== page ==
The monster’s first victim was Jeanne Boulet, a 14-year-old girl watching her sheep. Her death was followed by others, almost exclusively women and children. Throughout 1764, the brutal attacks—victims with their throats torn out or heads gnawed off—riveted France. The violence was so shocking, news of it traveled from the countryside all the way to the royal palace in Versailles. What was this beast of Gévaudan, and who could stop its reign of terror?
Gévaudan, a region in southern France (in modern-day Lozère), was just as mysterious as its monster. “It had the reputation for being a remote, isolated backwater where the forces of nature had not been full tamed, where the forests were indeed enchanted,” says Jay M. Smith, a historian and the author of Monsters of the Gévaudan: The Making of a Beast. “It’s fascinating, it’s powerful, it’s scary, it’s sublime.”
It was the perfect place for a Grimm-like fairy tale starring a possibly supernatural creature. But for villagers under attack, reality was more brutal than any book. In three years time, the beast racked up nearly 300 victims, and its legacy lasted long beyond the 18th century.
France of 1764 was in miserable condition. The Seven Years’ War had ended a year earlier, with France suffering numerous defeats at the hands of the British and the Prussians. The king, Louis XV, had also lost the bulk of his country’s overseas empire, including Canada. The economic situation was dire and the country was in disarray. Despite the carnage the beast wrought, it served as a perfect foe for a nation with something to prove, a country in need of a cause to rally around.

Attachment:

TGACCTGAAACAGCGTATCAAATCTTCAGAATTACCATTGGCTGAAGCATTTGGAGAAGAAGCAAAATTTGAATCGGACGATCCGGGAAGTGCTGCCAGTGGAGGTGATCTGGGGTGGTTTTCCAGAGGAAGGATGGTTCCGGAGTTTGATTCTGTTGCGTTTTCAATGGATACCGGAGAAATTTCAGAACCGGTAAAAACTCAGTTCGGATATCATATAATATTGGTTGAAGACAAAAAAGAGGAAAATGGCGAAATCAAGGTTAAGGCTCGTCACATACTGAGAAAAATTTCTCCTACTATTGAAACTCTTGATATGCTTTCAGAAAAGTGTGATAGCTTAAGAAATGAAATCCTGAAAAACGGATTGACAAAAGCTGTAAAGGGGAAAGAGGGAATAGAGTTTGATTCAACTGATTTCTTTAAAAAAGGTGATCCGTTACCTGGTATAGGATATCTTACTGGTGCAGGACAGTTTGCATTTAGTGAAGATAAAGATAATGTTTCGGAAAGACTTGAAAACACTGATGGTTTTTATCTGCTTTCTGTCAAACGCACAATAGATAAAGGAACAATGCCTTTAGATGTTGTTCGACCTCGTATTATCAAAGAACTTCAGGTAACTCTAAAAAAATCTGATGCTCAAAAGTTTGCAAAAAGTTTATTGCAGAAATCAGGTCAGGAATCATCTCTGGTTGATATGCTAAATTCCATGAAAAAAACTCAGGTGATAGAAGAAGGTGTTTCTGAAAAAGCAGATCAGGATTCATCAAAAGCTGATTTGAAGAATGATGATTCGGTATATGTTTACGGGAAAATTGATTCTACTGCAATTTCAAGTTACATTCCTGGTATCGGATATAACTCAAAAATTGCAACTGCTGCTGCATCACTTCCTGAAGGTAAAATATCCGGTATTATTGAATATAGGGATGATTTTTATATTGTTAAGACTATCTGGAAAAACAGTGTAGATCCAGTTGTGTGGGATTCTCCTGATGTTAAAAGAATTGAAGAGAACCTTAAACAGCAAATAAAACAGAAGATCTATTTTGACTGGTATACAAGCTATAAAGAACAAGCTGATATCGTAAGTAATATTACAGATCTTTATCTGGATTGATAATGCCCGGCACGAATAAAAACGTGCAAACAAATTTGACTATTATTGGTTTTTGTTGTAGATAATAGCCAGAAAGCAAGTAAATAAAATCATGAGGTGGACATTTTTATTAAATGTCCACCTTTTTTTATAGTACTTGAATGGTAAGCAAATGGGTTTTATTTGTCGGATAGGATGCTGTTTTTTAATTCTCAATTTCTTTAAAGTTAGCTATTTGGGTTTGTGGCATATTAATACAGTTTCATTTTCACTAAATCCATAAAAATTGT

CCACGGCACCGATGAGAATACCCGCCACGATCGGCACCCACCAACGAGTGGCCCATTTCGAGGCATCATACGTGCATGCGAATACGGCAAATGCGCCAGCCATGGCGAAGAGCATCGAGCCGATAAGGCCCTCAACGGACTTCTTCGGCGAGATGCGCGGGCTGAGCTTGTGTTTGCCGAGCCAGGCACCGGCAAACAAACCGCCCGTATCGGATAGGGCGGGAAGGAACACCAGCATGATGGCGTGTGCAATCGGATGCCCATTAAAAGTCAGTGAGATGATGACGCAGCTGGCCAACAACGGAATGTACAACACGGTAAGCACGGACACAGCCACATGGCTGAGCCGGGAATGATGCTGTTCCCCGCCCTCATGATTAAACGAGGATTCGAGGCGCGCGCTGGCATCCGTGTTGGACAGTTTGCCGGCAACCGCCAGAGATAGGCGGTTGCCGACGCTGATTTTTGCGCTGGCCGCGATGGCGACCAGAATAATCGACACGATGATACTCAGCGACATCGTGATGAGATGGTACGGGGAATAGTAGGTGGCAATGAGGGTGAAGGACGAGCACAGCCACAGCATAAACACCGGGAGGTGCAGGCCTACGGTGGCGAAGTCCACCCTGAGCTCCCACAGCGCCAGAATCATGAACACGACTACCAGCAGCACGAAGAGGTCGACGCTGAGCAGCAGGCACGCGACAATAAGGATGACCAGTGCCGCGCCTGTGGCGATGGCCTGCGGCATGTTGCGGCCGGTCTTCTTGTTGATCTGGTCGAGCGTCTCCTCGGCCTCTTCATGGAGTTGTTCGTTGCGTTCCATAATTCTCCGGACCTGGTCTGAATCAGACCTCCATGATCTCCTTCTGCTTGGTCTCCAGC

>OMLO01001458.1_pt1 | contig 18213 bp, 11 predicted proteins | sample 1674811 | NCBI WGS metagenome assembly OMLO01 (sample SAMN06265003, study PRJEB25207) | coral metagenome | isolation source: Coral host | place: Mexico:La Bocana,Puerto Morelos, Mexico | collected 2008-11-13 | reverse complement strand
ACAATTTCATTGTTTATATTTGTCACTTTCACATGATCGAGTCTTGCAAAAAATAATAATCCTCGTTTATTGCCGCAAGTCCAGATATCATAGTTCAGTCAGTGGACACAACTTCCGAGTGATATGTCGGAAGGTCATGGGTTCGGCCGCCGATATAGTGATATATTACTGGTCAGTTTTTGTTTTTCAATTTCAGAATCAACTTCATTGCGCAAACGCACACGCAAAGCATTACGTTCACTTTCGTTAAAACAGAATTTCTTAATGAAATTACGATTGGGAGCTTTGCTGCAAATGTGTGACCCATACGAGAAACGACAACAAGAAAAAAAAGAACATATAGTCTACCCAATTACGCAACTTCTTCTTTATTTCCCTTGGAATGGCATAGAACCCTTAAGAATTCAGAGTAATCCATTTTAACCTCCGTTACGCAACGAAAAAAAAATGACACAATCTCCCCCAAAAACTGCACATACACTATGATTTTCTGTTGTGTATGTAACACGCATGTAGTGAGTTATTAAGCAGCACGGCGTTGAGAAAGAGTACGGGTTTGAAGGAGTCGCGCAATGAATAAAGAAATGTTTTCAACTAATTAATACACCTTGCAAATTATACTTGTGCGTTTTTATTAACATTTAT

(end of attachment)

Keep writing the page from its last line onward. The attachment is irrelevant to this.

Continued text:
The beast and its victims might have gone virtually unnoticed if not for a burgeoning press. Because political news was mostly censored by the king, newspapers had to turn to other sources of information—and entertainment—to bolster subscriptions. François Morénas, creator and editor of the Courrier d’Avignon, used a new type of reporting called faits divers—stories of everyday incidents in small villages similar to today’s true crime—to tell the tale. His reportage in particular transformed the beast from a backwater calamity into a national affair.
As the headcount rose in 1764, local officials and aristocrats took action. Étienne Lafont, a regional government delegate, and Captain Jean Baptiste Duhamel, a leader of the local infantry, organize the first concerted attack. At one point, the number of volunteers rose to 30,000 men. Duhamel organized the men along military models, left poisoned bait, and even had some soldiers dress as peasant women in hopes of attracting the beast. A reward for killing the beast eventually equaled a year’s salary for workingmen, writes historian Jean-Marc Moriceau in La Bête du Gévaudan.
For men like Duhamel, the hunt was a way to redeem his honor after the war. “There are many signs of wounded masculinity among the lead huntsmen,” Smith says, especially Duhamel. “He had a highly sensitive regard for his own honor and had some bad experiences in the war, and looked at this challenge of defeating the beast as a way to redeem himself.”
The press also created popular stories out of the women and children who survived attacks by defending themselves, emphasizing the virtue of the peasantry.
Take Jacques Portefaix. The young boy and a group of children were out in a meadow with a herd of cattle on January 12, 1765, when the beast attacked. Working together, they managed to scare it off with their pikes. Portefaix’s courage was so admired that Louis XV paid a reward to all the children, and had the boy educated at the king’s personal expense.